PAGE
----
In keeping with a longstanding tradition of Canadians being unusually good at shooting things, a Victoria reservist has claimed the title as one of the world’s top military shooters.
Sgt. Tatyana Danylyshyn outshot several hundred competitors to top her class at the Bisley shooting competition, an annual event in the U.K. that has been dubbed the “Olympics” of military rifle shooting.
As a Canadian Forces press release noted, “her top shot placing was in the service rifle category of the Army Reserve Operational Shooting Concentration.” While other soldiers may be better with a pistol or a sniper rifle, Danylyshyn, 29, effectively ranks among Canada’s best reservists at wielding a military assault rifle.
“It seems to be going well,” said Danylyshyn, 29, a member of the Canadian Scottish Regiment and a veteran of the War in Afghanistan.
The month before the U.K. shoot, she also scored high at a shooting competition in Arkansas where she faced soldiers from the United States, the United Kingdom, Italy and Germany.
Although Danylyshyn is among a core of Canadian Forces shooters who dominate at competition, the reservist is consistently one of the few women—and certainly the only one to sport a brilliant red ponytail under her combat helmet. However, there is a persistent belief among shooting circles that women are inherently better with guns than men.
Danylyshyn says she’s not convinced women have any inherent physical advantages, but she noted that the small number of female soldiers she’s instructed on the range are “easier to coach.”
“I find that women shooters in general … are a lot more willing to adapt and try new things,” she said, adding that they’re less inclined to show up to the range with “preconceived notions” about shooting.
The daughter of a Surrey firearms instructor, Danylyshyn first hit the range at five years old, shooting low-recoil .22 caliber ammunition.
“I taught all my kids to shoot before they started school, and to swim and to read as well,” said her father David Danylyshyn.
Nevertheless, after joining the reserves at 16, Danylyshyn said that during her first encounter with a military gun range she couldn’t even hit the target. Having broken her glasses, the nearsighted recruit was forced to aim into the “gray fuzz” downrange and hope for the best.
“They kept having me shoot and reshoot going ‘what’s wrong with you?’” she said. “I didn’t start off as a rock star or God’s gift to anything.”
There are actually very few ”Robin Hood moments” in the career of an elite military shooter. On occasion, Danylyshyn has managed to put several bullets through the same hole in a target, but she says those instances are merely “luck.”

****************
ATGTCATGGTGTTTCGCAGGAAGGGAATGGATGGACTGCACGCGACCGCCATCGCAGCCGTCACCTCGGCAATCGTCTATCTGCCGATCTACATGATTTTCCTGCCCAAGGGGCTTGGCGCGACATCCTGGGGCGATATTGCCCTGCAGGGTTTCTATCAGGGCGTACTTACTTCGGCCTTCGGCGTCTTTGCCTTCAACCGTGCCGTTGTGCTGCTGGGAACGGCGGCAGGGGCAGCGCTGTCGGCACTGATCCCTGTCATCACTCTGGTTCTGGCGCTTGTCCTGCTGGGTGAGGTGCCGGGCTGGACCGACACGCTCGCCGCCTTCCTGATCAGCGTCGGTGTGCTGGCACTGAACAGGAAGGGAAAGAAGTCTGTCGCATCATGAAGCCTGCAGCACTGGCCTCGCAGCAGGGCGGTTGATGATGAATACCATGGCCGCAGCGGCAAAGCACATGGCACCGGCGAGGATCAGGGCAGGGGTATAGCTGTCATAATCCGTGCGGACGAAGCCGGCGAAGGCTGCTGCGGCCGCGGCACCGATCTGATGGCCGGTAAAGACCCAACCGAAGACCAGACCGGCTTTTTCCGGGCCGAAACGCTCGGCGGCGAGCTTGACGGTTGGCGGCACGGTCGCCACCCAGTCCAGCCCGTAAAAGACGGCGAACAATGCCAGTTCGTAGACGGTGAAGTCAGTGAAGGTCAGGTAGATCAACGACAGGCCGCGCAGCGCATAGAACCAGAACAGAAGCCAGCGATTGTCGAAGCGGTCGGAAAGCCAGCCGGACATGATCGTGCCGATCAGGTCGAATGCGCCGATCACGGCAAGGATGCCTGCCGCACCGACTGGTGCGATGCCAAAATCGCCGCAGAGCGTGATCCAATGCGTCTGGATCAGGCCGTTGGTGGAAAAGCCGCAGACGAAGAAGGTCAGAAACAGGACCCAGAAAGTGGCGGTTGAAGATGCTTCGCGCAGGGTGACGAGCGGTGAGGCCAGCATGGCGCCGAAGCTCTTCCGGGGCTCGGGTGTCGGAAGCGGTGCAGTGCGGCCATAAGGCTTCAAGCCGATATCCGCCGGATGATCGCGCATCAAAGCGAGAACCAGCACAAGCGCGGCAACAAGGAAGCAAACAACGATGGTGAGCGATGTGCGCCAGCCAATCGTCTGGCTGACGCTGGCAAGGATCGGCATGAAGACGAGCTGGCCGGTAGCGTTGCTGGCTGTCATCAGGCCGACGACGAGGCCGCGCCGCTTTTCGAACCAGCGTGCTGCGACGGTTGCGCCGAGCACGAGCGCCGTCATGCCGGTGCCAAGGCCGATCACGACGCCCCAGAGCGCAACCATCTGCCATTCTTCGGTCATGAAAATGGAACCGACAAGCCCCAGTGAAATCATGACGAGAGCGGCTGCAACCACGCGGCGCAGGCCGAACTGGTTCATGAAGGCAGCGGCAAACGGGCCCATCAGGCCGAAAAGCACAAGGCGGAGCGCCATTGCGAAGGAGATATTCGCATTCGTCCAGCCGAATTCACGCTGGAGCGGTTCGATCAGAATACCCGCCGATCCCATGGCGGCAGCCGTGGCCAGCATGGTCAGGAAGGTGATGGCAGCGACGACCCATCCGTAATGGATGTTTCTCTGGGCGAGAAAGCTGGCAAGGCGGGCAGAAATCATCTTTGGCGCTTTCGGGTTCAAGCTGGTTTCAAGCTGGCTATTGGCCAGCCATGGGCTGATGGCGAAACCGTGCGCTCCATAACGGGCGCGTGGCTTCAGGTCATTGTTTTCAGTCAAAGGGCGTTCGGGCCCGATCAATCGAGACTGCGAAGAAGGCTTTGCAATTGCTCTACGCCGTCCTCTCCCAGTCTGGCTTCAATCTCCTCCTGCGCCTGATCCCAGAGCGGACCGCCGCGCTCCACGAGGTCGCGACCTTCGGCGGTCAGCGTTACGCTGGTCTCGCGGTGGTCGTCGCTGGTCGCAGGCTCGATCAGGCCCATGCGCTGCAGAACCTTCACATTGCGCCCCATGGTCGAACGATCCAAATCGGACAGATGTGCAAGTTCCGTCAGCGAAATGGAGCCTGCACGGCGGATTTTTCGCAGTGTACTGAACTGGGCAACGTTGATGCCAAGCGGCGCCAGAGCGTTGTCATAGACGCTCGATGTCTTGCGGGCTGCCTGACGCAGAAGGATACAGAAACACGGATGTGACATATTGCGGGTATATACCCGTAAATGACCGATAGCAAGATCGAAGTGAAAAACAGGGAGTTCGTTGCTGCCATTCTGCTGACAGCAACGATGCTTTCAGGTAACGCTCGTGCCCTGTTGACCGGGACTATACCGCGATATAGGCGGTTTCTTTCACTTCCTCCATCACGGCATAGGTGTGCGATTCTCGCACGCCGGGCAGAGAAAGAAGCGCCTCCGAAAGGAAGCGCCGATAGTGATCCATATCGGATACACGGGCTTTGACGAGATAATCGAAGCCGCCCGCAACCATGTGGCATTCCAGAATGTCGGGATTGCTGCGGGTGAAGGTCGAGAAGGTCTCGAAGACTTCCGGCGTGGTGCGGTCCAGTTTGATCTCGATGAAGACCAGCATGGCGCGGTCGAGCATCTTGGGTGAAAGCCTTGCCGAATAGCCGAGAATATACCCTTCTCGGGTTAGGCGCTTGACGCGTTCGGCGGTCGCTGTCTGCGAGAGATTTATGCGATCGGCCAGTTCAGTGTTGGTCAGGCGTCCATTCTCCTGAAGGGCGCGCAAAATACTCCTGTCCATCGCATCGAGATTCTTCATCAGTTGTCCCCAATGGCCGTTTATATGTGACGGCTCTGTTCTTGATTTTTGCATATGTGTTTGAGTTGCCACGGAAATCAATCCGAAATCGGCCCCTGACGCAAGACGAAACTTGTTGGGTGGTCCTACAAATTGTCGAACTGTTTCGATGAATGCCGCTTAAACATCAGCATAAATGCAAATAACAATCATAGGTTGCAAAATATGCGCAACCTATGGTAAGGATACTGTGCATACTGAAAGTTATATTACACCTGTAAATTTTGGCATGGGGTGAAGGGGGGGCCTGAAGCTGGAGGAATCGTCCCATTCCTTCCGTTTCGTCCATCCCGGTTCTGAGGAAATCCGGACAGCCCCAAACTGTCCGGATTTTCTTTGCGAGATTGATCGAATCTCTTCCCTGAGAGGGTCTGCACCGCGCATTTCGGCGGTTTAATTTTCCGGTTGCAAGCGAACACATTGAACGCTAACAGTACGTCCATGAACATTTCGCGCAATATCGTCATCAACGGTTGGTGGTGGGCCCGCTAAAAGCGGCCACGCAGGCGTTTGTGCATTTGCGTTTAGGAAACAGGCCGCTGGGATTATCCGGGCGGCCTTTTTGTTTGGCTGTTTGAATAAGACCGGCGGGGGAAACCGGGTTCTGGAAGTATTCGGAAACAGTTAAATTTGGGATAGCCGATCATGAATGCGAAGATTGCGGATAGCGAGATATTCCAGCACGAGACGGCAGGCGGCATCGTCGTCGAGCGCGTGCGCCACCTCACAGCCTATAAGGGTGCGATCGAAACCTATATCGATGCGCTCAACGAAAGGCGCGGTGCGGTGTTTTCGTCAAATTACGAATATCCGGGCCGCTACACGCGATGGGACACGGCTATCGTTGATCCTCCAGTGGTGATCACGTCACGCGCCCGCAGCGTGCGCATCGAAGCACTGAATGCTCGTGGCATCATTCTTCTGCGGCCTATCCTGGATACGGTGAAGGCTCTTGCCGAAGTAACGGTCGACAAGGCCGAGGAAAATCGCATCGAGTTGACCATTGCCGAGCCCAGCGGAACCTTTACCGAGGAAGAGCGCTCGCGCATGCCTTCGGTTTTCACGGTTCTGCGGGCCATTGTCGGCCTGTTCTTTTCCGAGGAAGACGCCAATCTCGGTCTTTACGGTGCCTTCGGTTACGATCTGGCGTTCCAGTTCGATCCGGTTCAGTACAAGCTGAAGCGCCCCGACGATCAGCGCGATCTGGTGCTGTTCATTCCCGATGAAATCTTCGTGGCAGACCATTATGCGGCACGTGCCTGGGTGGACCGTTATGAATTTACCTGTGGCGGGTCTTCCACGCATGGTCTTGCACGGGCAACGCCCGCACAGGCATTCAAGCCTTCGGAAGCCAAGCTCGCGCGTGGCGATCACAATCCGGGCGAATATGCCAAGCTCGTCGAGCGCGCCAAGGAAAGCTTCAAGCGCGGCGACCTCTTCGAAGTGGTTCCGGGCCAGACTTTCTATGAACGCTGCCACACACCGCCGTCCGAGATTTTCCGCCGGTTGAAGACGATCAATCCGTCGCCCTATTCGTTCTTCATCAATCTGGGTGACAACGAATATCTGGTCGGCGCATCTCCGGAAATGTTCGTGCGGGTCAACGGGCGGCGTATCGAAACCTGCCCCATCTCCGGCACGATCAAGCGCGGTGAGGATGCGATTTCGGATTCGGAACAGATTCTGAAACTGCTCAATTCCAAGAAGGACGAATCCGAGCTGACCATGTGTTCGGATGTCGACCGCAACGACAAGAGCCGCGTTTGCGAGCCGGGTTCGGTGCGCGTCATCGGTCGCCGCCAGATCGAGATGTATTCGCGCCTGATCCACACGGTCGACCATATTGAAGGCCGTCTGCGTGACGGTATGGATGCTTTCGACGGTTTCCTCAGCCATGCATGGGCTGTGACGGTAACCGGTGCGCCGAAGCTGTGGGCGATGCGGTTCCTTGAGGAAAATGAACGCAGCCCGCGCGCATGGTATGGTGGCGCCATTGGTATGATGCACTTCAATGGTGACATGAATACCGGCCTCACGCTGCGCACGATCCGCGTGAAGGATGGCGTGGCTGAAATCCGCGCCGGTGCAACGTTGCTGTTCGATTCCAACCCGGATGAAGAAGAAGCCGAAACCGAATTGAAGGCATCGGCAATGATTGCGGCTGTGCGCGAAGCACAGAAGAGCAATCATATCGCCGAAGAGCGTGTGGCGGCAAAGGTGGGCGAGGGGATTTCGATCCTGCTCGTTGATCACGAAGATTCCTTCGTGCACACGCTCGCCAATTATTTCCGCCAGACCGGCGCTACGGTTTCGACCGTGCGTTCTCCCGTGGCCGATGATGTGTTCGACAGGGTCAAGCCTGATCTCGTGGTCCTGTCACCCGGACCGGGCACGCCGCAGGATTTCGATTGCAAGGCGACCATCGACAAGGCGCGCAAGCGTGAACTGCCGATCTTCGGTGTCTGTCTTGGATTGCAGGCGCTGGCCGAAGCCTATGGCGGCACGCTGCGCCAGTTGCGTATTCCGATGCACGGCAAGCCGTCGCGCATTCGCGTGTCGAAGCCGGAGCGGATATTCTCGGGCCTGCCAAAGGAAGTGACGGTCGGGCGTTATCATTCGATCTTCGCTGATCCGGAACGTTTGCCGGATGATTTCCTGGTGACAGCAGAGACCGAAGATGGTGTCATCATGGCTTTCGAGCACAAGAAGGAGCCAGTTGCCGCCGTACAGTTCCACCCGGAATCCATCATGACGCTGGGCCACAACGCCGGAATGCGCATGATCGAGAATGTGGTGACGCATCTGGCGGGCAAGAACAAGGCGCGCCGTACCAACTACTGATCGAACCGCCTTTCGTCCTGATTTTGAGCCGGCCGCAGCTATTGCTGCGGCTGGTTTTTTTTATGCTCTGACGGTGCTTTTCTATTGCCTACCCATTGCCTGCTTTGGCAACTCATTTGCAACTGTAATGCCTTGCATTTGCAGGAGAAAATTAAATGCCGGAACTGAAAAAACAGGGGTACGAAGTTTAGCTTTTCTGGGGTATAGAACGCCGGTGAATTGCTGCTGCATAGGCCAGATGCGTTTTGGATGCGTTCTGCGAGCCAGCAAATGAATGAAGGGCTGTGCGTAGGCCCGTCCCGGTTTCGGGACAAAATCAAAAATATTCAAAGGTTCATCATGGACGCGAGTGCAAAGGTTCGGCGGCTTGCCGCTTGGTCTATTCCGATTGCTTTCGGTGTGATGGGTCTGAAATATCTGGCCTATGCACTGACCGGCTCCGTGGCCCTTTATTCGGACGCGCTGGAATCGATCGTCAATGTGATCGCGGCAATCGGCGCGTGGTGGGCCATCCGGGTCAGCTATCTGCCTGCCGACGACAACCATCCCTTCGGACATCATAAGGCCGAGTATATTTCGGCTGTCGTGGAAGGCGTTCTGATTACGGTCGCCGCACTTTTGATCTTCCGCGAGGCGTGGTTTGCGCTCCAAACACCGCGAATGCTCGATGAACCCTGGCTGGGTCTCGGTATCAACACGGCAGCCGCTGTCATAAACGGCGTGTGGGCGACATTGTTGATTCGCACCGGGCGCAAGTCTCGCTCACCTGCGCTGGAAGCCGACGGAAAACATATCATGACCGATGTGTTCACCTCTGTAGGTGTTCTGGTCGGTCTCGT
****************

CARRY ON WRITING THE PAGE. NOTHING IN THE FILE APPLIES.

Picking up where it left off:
The mechanical limits of the rifle means that—beyond 25 metres—even the most accurate shots won’t land in exactly the same place without some coincidence playing a part.
As a soldier, Danylyshyn shoots in competitions that are essentially stock car racing for rifles. Unlike Olympic shooting, where competitors show up with rifles specifically made for precision, Danylyshyn and others are using the rifles and scopes that they would take to the battlefield.
In the case of the Canadian Army, soldiers come packing a C7. Built by Colt, the assault rifle is similar to the U.S. M-16 and the civilian AR-15—albeit with a stronger and more accurate barrel.
Despite its relatively small army, Canada has a recognized penchant to turn out uncannily good shooters.
One of history’s deadliest snipers is Francis Pegahmagabow, an Ontario Ojibwa who killed 378 Germans during the First World War.
During the war in Afghanistan, two successive Canadians broke the world record for longest recorded sniper kill. In March, 2002 Arron Perry hit a Taliban fighter from a distance of 2,310 metres. Only a few days later, Rob Furlong bested the record with a hit at 2,430 metres.
Canada has long had the benefit of recruiting its soldiers from a populace that is relatively accustomed to shooting moose, geese and the like. And according to Danylyshyn, it has bred a strong culture of marksmanship in the Canadian Forces.
“You get very competent, experienced people in the military shooting program,” she said.
Danylyshyn is a hunter, but she says that her marksmanship doesn’t necessarily translate into hunting prowess, mostly because she’s “much more conservative” about making a shot when the target is an animal.
“If you screw it up—and there’s always those moments—you want to make sure it’s not at some animal’s expense,” she said.
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